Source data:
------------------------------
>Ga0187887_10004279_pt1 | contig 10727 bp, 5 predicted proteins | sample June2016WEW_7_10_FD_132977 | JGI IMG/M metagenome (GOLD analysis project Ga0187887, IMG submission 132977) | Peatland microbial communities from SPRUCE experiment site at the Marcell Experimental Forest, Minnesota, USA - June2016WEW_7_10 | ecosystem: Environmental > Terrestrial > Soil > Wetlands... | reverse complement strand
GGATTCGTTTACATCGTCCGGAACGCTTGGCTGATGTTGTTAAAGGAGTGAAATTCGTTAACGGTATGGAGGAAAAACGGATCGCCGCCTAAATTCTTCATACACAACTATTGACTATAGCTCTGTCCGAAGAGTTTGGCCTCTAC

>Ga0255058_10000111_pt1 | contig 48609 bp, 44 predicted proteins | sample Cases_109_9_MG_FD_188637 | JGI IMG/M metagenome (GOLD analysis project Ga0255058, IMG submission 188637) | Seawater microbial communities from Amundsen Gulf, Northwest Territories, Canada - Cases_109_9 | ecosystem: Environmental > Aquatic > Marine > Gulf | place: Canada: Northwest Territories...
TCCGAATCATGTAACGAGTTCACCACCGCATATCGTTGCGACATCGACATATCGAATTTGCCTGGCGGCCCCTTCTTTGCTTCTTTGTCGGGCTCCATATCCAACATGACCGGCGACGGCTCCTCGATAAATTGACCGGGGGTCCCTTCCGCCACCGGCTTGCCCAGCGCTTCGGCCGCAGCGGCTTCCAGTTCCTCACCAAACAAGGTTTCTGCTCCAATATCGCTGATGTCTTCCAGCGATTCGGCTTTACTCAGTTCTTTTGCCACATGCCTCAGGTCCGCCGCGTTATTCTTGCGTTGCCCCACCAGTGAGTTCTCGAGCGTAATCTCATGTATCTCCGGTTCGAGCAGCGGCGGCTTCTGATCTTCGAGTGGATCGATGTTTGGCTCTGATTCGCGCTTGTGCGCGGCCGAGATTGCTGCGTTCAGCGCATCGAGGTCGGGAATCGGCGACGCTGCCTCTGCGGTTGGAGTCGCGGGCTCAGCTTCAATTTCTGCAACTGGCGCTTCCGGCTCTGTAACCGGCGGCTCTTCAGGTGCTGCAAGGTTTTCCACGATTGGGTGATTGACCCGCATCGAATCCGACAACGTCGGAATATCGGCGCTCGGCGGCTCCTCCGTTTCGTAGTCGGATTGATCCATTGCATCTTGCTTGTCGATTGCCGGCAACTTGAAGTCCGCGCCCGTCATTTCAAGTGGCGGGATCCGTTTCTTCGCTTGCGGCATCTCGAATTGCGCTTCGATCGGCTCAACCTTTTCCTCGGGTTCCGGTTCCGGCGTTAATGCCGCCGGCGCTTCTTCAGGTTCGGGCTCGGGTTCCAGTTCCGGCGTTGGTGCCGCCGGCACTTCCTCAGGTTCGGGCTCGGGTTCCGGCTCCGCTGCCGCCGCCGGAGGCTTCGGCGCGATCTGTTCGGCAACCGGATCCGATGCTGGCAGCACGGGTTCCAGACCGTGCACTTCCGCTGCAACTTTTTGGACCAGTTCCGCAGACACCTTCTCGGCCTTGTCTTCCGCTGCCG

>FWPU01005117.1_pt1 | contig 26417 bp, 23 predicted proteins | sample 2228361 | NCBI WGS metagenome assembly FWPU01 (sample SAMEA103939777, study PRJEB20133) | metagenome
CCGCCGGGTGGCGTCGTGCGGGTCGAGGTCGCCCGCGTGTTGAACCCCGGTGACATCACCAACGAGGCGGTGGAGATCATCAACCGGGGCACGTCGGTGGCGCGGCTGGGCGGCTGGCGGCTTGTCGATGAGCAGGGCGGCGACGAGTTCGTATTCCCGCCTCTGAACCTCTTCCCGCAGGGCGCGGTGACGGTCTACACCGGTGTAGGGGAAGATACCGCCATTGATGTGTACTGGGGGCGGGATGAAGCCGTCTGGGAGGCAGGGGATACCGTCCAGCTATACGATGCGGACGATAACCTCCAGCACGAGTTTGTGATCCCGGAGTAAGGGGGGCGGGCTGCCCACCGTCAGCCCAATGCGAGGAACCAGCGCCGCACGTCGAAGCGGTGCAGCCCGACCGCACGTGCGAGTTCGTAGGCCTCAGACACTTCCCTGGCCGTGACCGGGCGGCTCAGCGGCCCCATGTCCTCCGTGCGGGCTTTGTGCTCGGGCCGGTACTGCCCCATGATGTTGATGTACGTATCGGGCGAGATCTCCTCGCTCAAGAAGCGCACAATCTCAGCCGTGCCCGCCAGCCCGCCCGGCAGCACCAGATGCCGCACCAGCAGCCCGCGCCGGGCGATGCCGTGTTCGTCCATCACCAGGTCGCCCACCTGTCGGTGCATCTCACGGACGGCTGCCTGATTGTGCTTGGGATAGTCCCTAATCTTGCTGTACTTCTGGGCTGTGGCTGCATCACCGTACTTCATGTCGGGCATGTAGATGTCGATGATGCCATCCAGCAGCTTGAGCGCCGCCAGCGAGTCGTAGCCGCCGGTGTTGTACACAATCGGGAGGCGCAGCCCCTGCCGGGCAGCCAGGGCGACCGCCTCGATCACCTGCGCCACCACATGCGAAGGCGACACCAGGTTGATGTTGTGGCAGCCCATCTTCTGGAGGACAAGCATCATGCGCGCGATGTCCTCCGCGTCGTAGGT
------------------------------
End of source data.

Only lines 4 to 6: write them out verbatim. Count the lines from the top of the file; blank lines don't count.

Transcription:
TCCGAATCATGTAACGAGTTCACCACCGCATATCGTTGCGACATCGACATATCGAATTTGCCTGGCGGCCCCTTCTTTGCTTCTTTGTCGGGCTCCATATCCAACATGACCGGCGACGGCTCCTCGATAAATTGACCGGGGGTCCCTTCCGCCACCGGCTTGCCCAGCGCTTCGGCCGCAGCGGCTTCCAGTTCCTCACCAAACAAGGTTTCTGCTCCAATATCGCTGATGTCTTCCAGCGATTCGGCTTTACTCAGTTCTTTTGCCACATGCCTCAGGTCCGCCGCGTTATTCTTGCGTTGCCCCACCAGTGAGTTCTCGAGCGTAATCTCATGTATCTCCGGTTCGAGCAGCGGCGGCTTCTGATCTTCGAGTGGATCGATGTTTGGCTCTGATTCGCGCTTGTGCGCGGCCGAGATTGCTGCGTTCAGCGCATCGAGGTCGGGAATCGGCGACGCTGCCTCTGCGGTTGGAGTCGCGGGCTCAGCTTCAATTTCTGCAACTGGCGCTTCCGGCTCTGTAACCGGCGGCTCTTCAGGTGCTGCAAGGTTTTCCACGATTGGGTGATTGACCCGCATCGAATCCGACAACGTCGGAATATCGGCGCTCGGCGGCTCCTCCGTTTCGTAGTCGGATTGATCCATTGCATCTTGCTTGTCGATTGCCGGCAACTTGAAGTCCGCGCCCGTCATTTCAAGTGGCGGGATCCGTTTCTTCGCTTGCGGCATCTCGAATTGCGCTTCGATCGGCTCAACCTTTTCCTCGGGTTCCGGTTCCGGCGTTAATGCCGCCGGCGCTTCTTCAGGTTCGGGCTCGGGTTCCAGTTCCGGCGTTGGTGCCGCCGGCACTTCCTCAGGTTCGGGCTCGGGTTCCGGCTCCGCTGCCGCCGCCGGAGGCTTCGGCGCGATCTGTTCGGCAACCGGATCCGATGCTGGCAGCACGGGTTCCAGACCGTGCACTTCCGCTGCAACTTTTTGGACCAGTTCCGCAGACACCTTCTCGGCCTTGTCTTCCGCTGCCG

>FWPU01005117.1_pt1 | contig 26417 bp, 23 predicted proteins | sample 2228361 | NCBI WGS metagenome assembly FWPU01 (sample SAMEA103939777, study PRJEB20133) | metagenome
CCGCCGGGTGGCGTCGTGCGGGTCGAGGTCGCCCGCGTGTTGAACCCCGGTGACATCACCAACGAGGCGGTGGAGATCATCAACCGGGGCACGTCGGTGGCGCGGCTGGGCGGCTGGCGGCTTGTCGATGAGCAGGGCGGCGACGAGTTCGTATTCCCGCCTCTGAACCTCTTCCCGCAGGGCGCGGTGACGGTCTACACCGGTGTAGGGGAAGATACCGCCATTGATGTGTACTGGGGGCGGGATGAAGCCGTCTGGGAGGCAGGGGATACCGTCCAGCTATACGATGCGGACGATAACCTCCAGCACGAGTTTGTGATCCCGGAGTAAGGGGGGCGGGCTGCCCACCGTCAGCCCAATGCGAGGAACCAGCGCCGCACGTCGAAGCGGTGCAGCCCGACCGCACGTGCGAGTTCGTAGGCCTCAGACACTTCCCTGGCCGTGACCGGGCGGCTCAGCGGCCCCATGTCCTCCGTGCGGGCTTTGTGCTCGGGCCGGTACTGCCCCATGATGTTGATGTACGTATCGGGCGAGATCTCCTCGCTCAAGAAGCGCACAATCTCAGCCGTGCCCGCCAGCCCGCCCGGCAGCACCAGATGCCGCACCAGCAGCCCGCGCCGGGCGATGCCGTGTTCGTCCATCACCAGGTCGCCCACCTGTCGGTGCATCTCACGGACGGCTGCCTGATTGTGCTTGGGATAGTCCCTAATCTTGCTGTACTTCTGGGCTGTGGCTGCATCACCGTACTTCATGTCGGGCATGTAGATGTCGATGATGCCATCCAGCAGCTTGAGCGCCGCCAGCGAGTCGTAGCCGCCGGTGTTGTACACAATCGGGAGGCGCAGCCCCTGCCGGGCAGCCAGGGCGACCGCCTCGATCACCTGCGCCACCACATGCGAAGGCGACACCAGGTTGATGTTGTGGCAGCCCATCTTCTGGAGGACAAGCATCATGCGCGCGATGTCCTCCGCGTCGTAGGT